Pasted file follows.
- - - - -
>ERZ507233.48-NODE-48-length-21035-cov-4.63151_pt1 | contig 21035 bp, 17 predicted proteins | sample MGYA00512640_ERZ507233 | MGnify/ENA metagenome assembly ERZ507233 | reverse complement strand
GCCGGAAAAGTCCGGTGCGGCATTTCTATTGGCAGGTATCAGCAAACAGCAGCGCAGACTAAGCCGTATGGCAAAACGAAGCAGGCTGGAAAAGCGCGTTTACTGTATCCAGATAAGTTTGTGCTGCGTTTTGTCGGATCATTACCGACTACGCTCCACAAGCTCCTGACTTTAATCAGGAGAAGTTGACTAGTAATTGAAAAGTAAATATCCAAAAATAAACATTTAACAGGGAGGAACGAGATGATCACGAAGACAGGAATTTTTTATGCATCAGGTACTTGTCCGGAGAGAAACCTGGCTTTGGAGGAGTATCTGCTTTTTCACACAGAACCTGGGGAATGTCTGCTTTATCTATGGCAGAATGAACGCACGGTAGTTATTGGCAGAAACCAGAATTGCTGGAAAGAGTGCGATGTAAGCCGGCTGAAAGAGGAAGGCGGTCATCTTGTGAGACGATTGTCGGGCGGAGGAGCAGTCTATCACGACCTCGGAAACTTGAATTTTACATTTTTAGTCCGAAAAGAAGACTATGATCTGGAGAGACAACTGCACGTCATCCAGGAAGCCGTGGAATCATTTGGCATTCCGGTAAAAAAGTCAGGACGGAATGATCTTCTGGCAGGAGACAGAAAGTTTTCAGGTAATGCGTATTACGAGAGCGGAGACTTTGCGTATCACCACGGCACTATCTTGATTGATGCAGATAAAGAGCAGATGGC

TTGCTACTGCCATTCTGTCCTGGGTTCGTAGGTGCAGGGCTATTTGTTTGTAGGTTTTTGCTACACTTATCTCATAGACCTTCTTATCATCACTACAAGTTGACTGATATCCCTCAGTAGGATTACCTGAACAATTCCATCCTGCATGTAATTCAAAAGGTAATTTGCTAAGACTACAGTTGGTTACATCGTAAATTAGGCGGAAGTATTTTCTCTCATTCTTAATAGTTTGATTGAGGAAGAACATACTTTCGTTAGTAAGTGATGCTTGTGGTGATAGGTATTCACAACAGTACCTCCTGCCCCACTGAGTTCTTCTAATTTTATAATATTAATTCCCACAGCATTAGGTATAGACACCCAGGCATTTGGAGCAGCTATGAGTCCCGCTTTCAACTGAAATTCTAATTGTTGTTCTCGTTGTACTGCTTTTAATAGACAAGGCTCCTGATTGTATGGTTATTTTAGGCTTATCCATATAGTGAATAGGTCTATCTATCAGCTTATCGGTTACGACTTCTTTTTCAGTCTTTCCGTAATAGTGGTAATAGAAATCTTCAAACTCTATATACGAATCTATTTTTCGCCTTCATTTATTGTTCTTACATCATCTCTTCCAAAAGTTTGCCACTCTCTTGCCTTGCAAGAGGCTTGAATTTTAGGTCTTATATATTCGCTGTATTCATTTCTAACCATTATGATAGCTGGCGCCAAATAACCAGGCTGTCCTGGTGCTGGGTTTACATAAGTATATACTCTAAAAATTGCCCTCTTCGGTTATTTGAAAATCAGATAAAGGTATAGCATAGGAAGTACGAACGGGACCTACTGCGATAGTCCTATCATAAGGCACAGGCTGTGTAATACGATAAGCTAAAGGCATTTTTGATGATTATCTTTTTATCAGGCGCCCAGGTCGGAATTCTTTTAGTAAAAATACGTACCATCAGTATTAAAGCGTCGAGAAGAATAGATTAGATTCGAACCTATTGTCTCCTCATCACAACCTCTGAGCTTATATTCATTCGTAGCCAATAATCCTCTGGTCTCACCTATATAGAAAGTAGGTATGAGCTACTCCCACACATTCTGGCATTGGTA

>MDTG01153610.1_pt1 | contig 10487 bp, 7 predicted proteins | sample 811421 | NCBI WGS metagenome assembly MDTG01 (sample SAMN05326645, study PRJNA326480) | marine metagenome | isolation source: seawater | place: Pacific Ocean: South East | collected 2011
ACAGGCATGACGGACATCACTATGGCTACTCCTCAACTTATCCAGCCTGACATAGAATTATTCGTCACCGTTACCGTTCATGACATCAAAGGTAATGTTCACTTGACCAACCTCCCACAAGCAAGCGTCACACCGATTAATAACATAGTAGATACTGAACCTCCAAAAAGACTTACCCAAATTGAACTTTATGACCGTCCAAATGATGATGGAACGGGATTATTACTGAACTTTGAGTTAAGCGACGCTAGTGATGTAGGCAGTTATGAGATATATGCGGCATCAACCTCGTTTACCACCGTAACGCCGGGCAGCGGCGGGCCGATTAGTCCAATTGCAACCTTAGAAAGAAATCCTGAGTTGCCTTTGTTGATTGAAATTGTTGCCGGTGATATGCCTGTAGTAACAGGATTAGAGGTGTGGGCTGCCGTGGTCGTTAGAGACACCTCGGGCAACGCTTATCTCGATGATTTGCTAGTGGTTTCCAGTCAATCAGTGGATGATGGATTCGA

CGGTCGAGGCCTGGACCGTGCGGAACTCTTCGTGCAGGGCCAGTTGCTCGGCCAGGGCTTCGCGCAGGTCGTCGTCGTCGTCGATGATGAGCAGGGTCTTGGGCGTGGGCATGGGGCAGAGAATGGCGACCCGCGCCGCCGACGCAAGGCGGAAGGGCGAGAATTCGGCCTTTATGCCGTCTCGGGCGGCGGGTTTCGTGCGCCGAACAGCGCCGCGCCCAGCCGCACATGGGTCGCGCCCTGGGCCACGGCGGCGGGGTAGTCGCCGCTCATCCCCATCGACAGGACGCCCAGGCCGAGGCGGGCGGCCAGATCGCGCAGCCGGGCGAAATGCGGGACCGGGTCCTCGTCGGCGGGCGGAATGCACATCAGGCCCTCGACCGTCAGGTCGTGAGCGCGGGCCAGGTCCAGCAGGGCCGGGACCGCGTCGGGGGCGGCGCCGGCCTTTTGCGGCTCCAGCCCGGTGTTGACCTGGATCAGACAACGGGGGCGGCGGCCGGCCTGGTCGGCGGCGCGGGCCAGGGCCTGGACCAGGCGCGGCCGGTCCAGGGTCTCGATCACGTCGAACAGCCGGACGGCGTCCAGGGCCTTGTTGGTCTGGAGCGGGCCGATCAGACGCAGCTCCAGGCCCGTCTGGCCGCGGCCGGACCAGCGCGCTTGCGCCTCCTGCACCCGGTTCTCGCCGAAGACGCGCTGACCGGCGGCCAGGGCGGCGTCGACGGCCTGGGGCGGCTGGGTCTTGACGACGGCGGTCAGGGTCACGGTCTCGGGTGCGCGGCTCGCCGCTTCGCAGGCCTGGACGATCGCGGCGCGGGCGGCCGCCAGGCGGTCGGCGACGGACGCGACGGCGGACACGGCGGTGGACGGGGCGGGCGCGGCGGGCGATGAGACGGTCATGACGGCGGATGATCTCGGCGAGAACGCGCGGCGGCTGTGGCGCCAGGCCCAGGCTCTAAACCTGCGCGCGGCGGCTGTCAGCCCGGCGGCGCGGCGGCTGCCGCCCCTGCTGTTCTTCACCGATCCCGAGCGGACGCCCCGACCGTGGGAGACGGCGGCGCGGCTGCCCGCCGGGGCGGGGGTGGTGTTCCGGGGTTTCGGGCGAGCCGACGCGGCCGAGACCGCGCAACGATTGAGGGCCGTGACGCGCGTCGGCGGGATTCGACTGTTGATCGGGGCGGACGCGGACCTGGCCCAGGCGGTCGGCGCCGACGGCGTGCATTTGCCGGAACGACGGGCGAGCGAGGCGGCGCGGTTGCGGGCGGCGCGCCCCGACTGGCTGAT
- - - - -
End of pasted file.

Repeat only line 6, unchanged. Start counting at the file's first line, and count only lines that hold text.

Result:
CGGTCGAGGCCTGGACCGTGCGGAACTCTTCGTGCAGGGCCAGTTGCTCGGCCAGGGCTTCGCGCAGGTCGTCGTCGTCGTCGATGATGAGCAGGGTCTTGGGCGTGGGCATGGGGCAGAGAATGGCGACCCGCGCCGCCGACGCAAGGCGGAAGGGCGAGAATTCGGCCTTTATGCCGTCTCGGGCGGCGGGTTTCGTGCGCCGAACAGCGCCGCGCCCAGCCGCACATGGGTCGCGCCCTGGGCCACGGCGGCGGGGTAGTCGCCGCTCATCCCCATCGACAGGACGCCCAGGCCGAGGCGGGCGGCCAGATCGCGCAGCCGGGCGAAATGCGGGACCGGGTCCTCGTCGGCGGGCGGAATGCACATCAGGCCCTCGACCGTCAGGTCGTGAGCGCGGGCCAGGTCCAGCAGGGCCGGGACCGCGTCGGGGGCGGCGCCGGCCTTTTGCGGCTCCAGCCCGGTGTTGACCTGGATCAGACAACGGGGGCGGCGGCCGGCCTGGTCGGCGGCGCGGGCCAGGGCCTGGACCAGGCGCGGCCGGTCCAGGGTCTCGATCACGTCGAACAGCCGGACGGCGTCCAGGGCCTTGTTGGTCTGGAGCGGGCCGATCAGACGCAGCTCCAGGCCCGTCTGGCCGCGGCCGGACCAGCGCGCTTGCGCCTCCTGCACCCGGTTCTCGCCGAAGACGCGCTGACCGGCGGCCAGGGCGGCGTCGACGGCCTGGGGCGGCTGGGTCTTGACGACGGCGGTCAGGGTCACGGTCTCGGGTGCGCGGCTCGCCGCTTCGCAGGCCTGGACGATCGCGGCGCGGGCGGCCGCCAGGCGGTCGGCGACGGACGCGACGGCGGACACGGCGGTGGACGGGGCGGGCGCGGCGGGCGATGAGACGGTCATGACGGCGGATGATCTCGGCGAGAACGCGCGGCGGCTGTGGCGCCAGGCCCAGGCTCTAAACCTGCGCGCGGCGGCTGTCAGCCCGGCGGCGCGGCGGCTGCCGCCCCTGCTGTTCTTCACCGATCCCGAGCGGACGCCCCGACCGTGGGAGACGGCGGCGCGGCTGCCCGCCGGGGCGGGGGTGGTGTTCCGGGGTTTCGGGCGAGCCGACGCGGCCGAGACCGCGCAACGATTGAGGGCCGTGACGCGCGTCGGCGGGATTCGACTGTTGATCGGGGCGGACGCGGACCTGGCCCAGGCGGTCGGCGCCGACGGCGTGCATTTGCCGGAACGACGGGCGAGCGAGGCGGCGCGGTTGCGGGCGGCGCGCCCCGACTGGCTGAT